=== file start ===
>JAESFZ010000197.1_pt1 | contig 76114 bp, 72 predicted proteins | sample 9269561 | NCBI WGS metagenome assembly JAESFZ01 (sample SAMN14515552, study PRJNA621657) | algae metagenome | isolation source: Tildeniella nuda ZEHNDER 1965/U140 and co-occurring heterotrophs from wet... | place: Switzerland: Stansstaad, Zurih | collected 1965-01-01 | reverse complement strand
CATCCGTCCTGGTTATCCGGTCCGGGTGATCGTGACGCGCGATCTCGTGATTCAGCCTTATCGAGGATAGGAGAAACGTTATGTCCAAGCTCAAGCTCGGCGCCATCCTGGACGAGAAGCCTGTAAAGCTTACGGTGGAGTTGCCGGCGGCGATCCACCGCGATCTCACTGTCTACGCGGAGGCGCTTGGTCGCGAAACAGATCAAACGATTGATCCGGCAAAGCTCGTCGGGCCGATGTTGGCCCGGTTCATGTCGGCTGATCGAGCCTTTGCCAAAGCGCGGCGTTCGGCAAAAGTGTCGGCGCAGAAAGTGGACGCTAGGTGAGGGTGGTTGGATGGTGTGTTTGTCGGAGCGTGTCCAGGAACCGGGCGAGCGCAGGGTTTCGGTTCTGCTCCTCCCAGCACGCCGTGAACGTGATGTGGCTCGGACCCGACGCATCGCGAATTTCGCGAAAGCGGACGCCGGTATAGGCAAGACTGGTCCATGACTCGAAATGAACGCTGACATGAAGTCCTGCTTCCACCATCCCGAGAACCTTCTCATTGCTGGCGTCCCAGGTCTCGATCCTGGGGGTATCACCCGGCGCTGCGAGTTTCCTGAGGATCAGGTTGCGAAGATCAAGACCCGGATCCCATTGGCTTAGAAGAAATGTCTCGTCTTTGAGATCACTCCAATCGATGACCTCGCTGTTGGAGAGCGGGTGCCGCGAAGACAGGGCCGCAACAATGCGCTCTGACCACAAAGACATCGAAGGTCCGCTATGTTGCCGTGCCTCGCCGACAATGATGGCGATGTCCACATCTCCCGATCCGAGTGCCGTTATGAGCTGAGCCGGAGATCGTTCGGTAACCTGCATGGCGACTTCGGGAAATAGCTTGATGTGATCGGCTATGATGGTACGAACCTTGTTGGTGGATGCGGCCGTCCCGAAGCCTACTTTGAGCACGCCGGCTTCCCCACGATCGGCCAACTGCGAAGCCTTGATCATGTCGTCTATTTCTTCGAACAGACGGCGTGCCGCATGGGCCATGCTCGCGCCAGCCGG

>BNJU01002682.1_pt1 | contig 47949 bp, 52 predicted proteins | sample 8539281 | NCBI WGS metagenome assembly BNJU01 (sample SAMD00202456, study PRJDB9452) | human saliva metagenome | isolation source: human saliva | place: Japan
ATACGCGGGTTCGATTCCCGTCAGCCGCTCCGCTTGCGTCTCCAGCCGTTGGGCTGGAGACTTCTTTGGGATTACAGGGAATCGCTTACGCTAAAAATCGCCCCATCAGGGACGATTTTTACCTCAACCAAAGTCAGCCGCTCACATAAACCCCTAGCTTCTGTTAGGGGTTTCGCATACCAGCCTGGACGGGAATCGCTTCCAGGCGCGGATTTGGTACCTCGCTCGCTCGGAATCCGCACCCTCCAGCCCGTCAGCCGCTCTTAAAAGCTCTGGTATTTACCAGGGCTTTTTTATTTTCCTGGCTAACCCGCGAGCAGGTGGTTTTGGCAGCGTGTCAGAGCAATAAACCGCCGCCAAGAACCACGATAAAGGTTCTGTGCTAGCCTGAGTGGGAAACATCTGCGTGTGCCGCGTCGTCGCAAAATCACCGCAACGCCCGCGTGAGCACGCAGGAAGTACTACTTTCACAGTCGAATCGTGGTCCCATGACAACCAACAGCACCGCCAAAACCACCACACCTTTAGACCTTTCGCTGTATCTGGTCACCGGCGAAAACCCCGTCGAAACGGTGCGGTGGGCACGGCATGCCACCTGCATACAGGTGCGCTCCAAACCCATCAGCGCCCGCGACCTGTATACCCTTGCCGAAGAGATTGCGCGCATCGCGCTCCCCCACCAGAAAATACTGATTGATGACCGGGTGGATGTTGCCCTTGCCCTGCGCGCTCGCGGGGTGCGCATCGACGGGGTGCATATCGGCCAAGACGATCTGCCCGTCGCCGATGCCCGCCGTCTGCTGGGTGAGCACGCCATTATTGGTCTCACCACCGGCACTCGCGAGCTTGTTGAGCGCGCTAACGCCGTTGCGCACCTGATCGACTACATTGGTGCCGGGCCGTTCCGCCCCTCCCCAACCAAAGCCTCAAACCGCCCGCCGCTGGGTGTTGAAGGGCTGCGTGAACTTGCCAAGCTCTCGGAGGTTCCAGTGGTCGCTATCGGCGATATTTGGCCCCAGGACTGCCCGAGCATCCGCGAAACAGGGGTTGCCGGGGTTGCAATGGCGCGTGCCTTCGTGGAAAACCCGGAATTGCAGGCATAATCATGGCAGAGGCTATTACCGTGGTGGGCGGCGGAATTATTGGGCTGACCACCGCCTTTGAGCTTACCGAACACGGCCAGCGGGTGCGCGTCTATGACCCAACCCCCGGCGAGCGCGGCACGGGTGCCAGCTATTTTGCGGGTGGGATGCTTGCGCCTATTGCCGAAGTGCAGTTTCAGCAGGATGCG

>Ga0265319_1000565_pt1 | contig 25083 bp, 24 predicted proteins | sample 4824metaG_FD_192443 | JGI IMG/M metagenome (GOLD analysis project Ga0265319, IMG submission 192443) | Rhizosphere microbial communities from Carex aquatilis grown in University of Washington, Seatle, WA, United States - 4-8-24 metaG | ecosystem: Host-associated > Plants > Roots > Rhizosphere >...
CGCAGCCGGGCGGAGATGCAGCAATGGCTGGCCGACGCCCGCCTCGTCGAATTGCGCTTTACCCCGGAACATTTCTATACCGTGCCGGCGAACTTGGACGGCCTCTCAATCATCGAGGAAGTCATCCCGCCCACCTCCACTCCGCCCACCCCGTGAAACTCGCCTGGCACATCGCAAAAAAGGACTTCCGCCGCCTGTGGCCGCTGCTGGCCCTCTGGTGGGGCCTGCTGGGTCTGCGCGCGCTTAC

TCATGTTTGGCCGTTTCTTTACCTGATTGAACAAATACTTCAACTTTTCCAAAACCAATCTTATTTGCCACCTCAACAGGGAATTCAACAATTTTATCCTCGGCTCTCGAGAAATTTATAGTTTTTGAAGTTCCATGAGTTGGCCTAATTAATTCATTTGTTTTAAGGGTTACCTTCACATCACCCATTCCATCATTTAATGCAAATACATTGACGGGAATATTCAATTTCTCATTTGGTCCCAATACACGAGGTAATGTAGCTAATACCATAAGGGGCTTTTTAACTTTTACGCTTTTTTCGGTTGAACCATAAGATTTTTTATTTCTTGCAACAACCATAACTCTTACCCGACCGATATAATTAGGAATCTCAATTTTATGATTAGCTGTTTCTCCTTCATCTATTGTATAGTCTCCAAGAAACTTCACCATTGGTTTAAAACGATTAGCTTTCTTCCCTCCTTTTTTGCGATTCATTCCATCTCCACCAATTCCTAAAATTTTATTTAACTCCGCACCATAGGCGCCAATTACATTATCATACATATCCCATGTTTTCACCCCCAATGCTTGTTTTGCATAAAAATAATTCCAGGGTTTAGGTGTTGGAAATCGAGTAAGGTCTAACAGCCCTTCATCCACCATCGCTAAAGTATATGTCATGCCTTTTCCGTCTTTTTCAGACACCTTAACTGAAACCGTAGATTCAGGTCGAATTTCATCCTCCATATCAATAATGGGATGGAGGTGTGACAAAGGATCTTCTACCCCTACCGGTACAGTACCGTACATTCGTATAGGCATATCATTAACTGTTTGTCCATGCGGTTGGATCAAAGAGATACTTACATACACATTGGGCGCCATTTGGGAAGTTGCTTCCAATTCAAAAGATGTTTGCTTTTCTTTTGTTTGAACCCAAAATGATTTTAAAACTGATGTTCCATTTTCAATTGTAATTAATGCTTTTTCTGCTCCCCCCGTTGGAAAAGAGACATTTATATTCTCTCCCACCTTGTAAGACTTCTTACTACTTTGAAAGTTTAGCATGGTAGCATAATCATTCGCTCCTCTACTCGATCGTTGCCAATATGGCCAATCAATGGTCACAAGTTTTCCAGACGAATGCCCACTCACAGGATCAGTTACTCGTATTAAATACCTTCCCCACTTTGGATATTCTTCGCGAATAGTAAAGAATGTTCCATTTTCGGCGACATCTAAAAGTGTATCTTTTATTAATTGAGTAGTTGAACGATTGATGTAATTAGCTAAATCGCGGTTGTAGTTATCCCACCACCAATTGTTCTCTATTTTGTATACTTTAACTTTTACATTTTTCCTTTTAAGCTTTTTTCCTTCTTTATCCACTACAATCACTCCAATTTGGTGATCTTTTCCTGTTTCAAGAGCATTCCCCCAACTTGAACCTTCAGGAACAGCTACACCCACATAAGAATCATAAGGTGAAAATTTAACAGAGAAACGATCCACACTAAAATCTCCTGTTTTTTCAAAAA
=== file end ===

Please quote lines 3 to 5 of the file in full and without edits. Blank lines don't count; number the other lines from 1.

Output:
>BNJU01002682.1_pt1 | contig 47949 bp, 52 predicted proteins | sample 8539281 | NCBI WGS metagenome assembly BNJU01 (sample SAMD00202456, study PRJDB9452) | human saliva metagenome | isolation source: human saliva | place: Japan
ATACGCGGGTTCGATTCCCGTCAGCCGCTCCGCTTGCGTCTCCAGCCGTTGGGCTGGAGACTTCTTTGGGATTACAGGGAATCGCTTACGCTAAAAATCGCCCCATCAGGGACGATTTTTACCTCAACCAAAGTCAGCCGCTCACATAAACCCCTAGCTTCTGTTAGGGGTTTCGCATACCAGCCTGGACGGGAATCGCTTCCAGGCGCGGATTTGGTACCTCGCTCGCTCGGAATCCGCACCCTCCAGCCCGTCAGCCGCTCTTAAAAGCTCTGGTATTTACCAGGGCTTTTTTATTTTCCTGGCTAACCCGCGAGCAGGTGGTTTTGGCAGCGTGTCAGAGCAATAAACCGCCGCCAAGAACCACGATAAAGGTTCTGTGCTAGCCTGAGTGGGAAACATCTGCGTGTGCCGCGTCGTCGCAAAATCACCGCAACGCCCGCGTGAGCACGCAGGAAGTACTACTTTCACAGTCGAATCGTGGTCCCATGACAACCAACAGCACCGCCAAAACCACCACACCTTTAGACCTTTCGCTGTATCTGGTCACCGGCGAAAACCCCGTCGAAACGGTGCGGTGGGCACGGCATGCCACCTGCATACAGGTGCGCTCCAAACCCATCAGCGCCCGCGACCTGTATACCCTTGCCGAAGAGATTGCGCGCATCGCGCTCCCCCACCAGAAAATACTGATTGATGACCGGGTGGATGTTGCCCTTGCCCTGCGCGCTCGCGGGGTGCGCATCGACGGGGTGCATATCGGCCAAGACGATCTGCCCGTCGCCGATGCCCGCCGTCTGCTGGGTGAGCACGCCATTATTGGTCTCACCACCGGCACTCGCGAGCTTGTTGAGCGCGCTAACGCCGTTGCGCACCTGATCGACTACATTGGTGCCGGGCCGTTCCGCCCCTCCCCAACCAAAGCCTCAAACCGCCCGCCGCTGGGTGTTGAAGGGCTGCGTGAACTTGCCAAGCTCTCGGAGGTTCCAGTGGTCGCTATCGGCGATATTTGGCCCCAGGACTGCCCGAGCATCCGCGAAACAGGGGTTGCCGGGGTTGCAATGGCGCGTGCCTTCGTGGAAAACCCGGAATTGCAGGCATAATCATGGCAGAGGCTATTACCGTGGTGGGCGGCGGAATTATTGGGCTGACCACCGCCTTTGAGCTTACCGAACACGGCCAGCGGGTGCGCGTCTATGACCCAACCCCCGGCGAGCGCGGCACGGGTGCCAGCTATTTTGCGGGTGGGATGCTTGCGCCTATTGCCGAAGTGCAGTTTCAGCAGGATGCG

>Ga0265319_1000565_pt1 | contig 25083 bp, 24 predicted proteins | sample 4824metaG_FD_192443 | JGI IMG/M metagenome (GOLD analysis project Ga0265319, IMG submission 192443) | Rhizosphere microbial communities from Carex aquatilis grown in University of Washington, Seatle, WA, United States - 4-8-24 metaG | ecosystem: Host-associated > Plants > Roots > Rhizosphere >...